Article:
Grade 12 students in the Central Okanagan School District will receive an unexpected $500 cash gift from an anonymous Kelowna donor.
The school district has emailed a letter to eligible recipients with a letter from the donors, identified only as ‘Lance and Tammy.’
The email states in part: “Congratulations on making it through these last 16 months of extremely challenging times! We applaud you for overcoming the many obstacles you have faced from online learning, condensed semesters, less time with friends, cancellation of sports and very non-traditional graduation ceremonies and celebrations.
“We want you to know how proud your community is of each and every one of you for persevering in these unprecedented times and succeeding!
“As recognition of your efforts, we will be gifting $500 to each Grade 12 student in School District 23.”
Moyra Baxter, chair of the Central Okanagan Public School board of education, said she has never come across such a magnanimous donation in all her experience with public education as a parent and long-time school trustee.
“We were approached by someone wanting to do this and once we determined it was a legitimate thing, we began to look at how this could be done,” Baxter said.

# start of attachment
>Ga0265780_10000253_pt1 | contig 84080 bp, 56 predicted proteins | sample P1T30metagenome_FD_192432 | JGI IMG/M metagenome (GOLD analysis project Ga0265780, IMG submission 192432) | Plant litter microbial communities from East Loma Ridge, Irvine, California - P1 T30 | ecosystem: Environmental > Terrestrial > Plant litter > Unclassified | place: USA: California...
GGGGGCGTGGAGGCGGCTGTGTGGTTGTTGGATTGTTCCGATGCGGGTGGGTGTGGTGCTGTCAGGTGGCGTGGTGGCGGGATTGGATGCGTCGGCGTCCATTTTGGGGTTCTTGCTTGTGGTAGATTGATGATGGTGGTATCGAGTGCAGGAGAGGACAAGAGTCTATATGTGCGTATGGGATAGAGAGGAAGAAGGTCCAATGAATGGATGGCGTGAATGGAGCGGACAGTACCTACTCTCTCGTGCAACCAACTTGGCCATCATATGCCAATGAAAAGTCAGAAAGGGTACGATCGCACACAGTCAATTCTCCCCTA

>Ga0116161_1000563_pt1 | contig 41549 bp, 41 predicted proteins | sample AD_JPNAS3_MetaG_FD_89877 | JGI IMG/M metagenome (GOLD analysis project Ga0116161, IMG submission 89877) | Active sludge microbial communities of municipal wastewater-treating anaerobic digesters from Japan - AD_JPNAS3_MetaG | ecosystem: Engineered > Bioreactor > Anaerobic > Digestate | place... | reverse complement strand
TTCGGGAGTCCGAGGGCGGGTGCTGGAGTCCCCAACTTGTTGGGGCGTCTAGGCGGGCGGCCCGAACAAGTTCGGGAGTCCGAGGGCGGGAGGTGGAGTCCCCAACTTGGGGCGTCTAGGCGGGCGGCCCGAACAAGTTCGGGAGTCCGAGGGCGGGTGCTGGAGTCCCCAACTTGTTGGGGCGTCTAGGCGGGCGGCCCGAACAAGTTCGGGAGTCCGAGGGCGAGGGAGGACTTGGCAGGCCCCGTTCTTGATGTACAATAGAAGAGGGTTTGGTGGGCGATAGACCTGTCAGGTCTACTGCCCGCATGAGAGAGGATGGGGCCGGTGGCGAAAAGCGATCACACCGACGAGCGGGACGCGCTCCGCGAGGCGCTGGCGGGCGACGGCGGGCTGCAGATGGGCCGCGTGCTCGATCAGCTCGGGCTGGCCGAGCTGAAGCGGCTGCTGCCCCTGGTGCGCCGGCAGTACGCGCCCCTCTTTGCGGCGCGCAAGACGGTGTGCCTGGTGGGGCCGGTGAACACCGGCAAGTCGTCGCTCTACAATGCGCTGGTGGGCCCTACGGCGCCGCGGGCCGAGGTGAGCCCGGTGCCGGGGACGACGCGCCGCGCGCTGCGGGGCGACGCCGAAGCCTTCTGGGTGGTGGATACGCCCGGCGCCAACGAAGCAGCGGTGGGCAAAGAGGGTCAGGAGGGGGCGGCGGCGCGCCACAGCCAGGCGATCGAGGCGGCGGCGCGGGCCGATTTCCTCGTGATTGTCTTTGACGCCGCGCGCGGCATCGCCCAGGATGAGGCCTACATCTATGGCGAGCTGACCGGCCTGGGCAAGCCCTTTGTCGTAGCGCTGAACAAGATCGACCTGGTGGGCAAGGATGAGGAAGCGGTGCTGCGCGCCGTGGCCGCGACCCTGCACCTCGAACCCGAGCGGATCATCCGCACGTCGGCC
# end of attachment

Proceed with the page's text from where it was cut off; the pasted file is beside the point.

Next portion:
“I talked to (Ryan Stierman, school district secretary-treasurer) about it and neither of us have ever heard it being done before beyond the normal bursary and scholarship, or something like that,” she added, noting the donation will amount to more than $1 million and impact about 2,000 students.
Baxter acknowledged the donation to each student is to do as they see fit and not tied to any post-secondary studies.
The email to parents further states: “Please use the funds where you see fit, whether it be put towards your education, tools or personal protective equipment for the trades or mental health needs.”
Baxter said most of the details of how the fund would be set up and distributed are being worked out between the donor Stierman, with the cheques going out in the next three to four weeks to students confirmed to be eligible recipients.
“This is not a simple thing to do. There are a lot of protocols that have to be put in place,” she noted.